But for the more zealous fan of Gonzo, for the true Fear and Loathing fanatic, whether you consider HST a cult hero, a literary genius, or even if you just look up to him recreationally, does it feel like there’s something missing from The Rum Diary? Compared to the lethal medley of alcohol abuse, chemical-induced frenzies and psychedelic rampages that grants Fear and Loathing in Las Vegas its much-deserved cult status, The Rum Diary seems ironically sober. But it is in this manner that Bruce Robinson has created a highly reputable motion picture, staying true to the essence of the novel. The Rum Diary is a precursor to Fear and Loathing in Las Vegas, showing the young idealistic Thompson trying to find his literary voice. A voice that, just over a decade later, erupts in all its glorious acrimony in the pages of Fear and Loathing, pitted against the same depravity of the American Dream that he first encounters during his days in Puerto Rico. Bruce Robinson’s final message to the viewer thus encapsulates the very essence of The Rum Diary: ‘This is the end of one story. But it is the beginning of another’.

Hunter S. Thompson & Ralph Steadman Movies

Folks, you’ve probably heard. We’ve pushed it our Facebook page and our Twitter page, and it’s all over the interwebz – Hunter S. Thompson’s novel, The Rum Diary, is coming to screens near you later this year. The trailer recently caused a flurry of comments from divided fans who’ve waited a long, long time for the project to near its end.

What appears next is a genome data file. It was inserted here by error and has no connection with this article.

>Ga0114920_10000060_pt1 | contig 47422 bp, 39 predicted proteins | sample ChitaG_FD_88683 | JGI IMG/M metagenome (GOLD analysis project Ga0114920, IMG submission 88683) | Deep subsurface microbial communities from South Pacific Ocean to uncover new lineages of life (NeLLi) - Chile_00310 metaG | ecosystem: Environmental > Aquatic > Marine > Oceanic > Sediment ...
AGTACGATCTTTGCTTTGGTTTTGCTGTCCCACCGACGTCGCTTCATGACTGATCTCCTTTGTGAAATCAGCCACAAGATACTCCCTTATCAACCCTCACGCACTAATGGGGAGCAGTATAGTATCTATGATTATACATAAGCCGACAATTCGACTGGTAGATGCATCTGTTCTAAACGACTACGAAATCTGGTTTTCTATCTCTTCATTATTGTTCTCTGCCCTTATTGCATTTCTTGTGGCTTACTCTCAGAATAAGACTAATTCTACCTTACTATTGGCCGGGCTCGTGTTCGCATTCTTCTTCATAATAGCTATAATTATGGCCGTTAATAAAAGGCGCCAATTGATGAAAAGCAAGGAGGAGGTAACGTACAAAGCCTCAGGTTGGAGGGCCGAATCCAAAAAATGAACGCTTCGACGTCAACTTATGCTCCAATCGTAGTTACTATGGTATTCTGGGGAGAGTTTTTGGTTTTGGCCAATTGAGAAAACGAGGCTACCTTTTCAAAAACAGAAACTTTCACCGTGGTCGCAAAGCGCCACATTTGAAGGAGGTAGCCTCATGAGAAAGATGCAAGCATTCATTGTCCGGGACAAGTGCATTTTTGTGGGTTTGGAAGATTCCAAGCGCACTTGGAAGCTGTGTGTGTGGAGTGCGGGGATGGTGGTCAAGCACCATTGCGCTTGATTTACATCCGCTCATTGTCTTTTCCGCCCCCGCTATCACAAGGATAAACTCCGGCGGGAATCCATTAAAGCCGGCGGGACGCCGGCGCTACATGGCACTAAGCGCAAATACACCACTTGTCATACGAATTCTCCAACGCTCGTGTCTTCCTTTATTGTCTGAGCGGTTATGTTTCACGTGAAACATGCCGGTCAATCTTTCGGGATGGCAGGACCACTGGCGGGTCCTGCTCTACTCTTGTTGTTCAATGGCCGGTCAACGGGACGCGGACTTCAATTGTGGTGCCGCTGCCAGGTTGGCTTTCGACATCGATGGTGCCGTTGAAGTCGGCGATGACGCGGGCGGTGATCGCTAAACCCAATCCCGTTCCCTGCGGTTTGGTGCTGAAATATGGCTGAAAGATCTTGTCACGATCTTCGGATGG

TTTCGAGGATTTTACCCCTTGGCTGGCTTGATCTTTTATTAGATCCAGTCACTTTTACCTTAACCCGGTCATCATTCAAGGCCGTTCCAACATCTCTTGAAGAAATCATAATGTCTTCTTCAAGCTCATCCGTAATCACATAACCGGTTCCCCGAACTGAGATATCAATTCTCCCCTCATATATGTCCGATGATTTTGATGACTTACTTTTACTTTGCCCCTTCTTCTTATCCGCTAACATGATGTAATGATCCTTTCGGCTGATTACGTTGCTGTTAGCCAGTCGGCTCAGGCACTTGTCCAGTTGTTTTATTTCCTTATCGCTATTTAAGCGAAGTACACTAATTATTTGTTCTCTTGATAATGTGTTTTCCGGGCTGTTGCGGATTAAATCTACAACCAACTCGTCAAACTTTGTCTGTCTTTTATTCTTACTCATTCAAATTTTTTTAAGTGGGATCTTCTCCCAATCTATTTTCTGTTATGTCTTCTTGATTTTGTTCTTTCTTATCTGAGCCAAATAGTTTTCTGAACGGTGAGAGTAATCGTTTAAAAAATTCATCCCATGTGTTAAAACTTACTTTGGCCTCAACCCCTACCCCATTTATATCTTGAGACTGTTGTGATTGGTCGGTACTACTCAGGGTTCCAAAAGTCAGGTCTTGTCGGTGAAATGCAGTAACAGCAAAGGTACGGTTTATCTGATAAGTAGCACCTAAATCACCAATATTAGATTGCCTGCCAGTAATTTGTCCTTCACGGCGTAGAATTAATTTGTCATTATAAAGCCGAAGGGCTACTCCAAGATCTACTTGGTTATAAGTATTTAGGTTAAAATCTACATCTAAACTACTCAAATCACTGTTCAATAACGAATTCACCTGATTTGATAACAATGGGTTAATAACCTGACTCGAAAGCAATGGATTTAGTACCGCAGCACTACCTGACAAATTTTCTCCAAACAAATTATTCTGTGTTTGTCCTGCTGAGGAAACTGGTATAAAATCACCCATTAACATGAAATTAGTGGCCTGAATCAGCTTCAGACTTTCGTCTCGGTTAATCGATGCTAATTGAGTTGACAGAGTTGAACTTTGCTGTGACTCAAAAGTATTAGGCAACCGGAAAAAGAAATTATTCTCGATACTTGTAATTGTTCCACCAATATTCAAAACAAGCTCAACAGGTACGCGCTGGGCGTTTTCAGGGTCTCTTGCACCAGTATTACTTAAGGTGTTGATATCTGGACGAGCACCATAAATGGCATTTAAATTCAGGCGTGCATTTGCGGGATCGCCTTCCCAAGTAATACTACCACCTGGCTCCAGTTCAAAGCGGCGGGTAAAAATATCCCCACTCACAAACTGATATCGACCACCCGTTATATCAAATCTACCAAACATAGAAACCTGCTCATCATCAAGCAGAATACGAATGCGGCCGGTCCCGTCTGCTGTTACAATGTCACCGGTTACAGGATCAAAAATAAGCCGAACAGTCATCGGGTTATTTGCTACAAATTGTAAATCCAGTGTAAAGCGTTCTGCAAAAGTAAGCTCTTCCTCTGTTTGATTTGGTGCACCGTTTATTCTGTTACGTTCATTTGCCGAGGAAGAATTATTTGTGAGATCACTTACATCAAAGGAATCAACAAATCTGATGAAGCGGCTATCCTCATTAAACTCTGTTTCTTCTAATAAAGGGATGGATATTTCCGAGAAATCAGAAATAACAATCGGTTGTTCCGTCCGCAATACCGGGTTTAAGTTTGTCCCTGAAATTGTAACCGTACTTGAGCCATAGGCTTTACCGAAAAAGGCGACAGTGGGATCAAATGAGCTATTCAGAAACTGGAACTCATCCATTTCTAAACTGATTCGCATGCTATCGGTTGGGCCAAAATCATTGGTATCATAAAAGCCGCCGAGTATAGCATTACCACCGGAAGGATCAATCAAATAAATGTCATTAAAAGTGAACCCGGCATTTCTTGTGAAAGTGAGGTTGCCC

Rather than post the trailer here, I’m going to offer you a link to Totally Gonzo, Rory Feehan’s (Beatdom contributor) website related to all things HST. He has several versions of the trailer, so take your pick.

There’s also a movie coming out about Ralph Steadman, called For No Good reason. Again, take a look at Rory’s site for more information.

Sympathy for the Devil? Reconsidering the Legend of Raoul Duke on the 40th Anniversary of Fear and Loathing in Las Vegas

woodcutting by lisa brawn

by Rory Feehan

“He who makes a beast of

himself gets rid of the pain of

being a man”

– Dr. Johnson (epigraph to Fear and Loathing in Las Vegas)

Early spring 1971 and the first rays of the rising sun creep into a room at the Ramada Inn just outside Pasadena California, where one Hunter S. Thompson is holed up, crouched over his IBM Selectric, hands flashing back and forth over the keys, as though directing a kind of demented orchestra. The words flow faster and faster, a chaotic hell broth of paranoia and insanity that would culminate in one of the most original, hilarious and celebrated statements on the sixties drug culture – Fear and Loathing in Las Vegas. Thompson’s dissection of the dark side of the American Dream would catapult him to rock star status overnight and confirm his status as the infant terrible of the literary world. Through the pages of Rolling Stone he unleashed upon an unsuspecting American public what is undoubtedly his greatest artistic creation, not Gonzo Journalism as many would have you believe, but rather his compelling and brilliantly subversive literary persona – the Hunterfigure – as best exemplified through the guise of Raoul Duke.

What followed for Thompson was an almost Jekyll and Hyde relationship with his literary alter ego, a continuous symbiotic state of co-existence with the monstrous and unruly Duke, for good or ill. Such was the enduring power of the character, heightened by Ralph Steadman’s darkly captivating illustrations, that the public perception of Thompson became truly distorted, unable to distinguish between the serious author and the myth of the drug crazed Gonzo Journalist. Of course, Thompson deliberately contributed to this confusion, blurring the boundary between author and character to such an extent that the ensuing confusion was inevitable. Such was his method actor-like approach to the persona, spanning almost his entire literary oeuvre, that one can be forgiven for being unable to identify the thin line of differentiation between his public image and private self.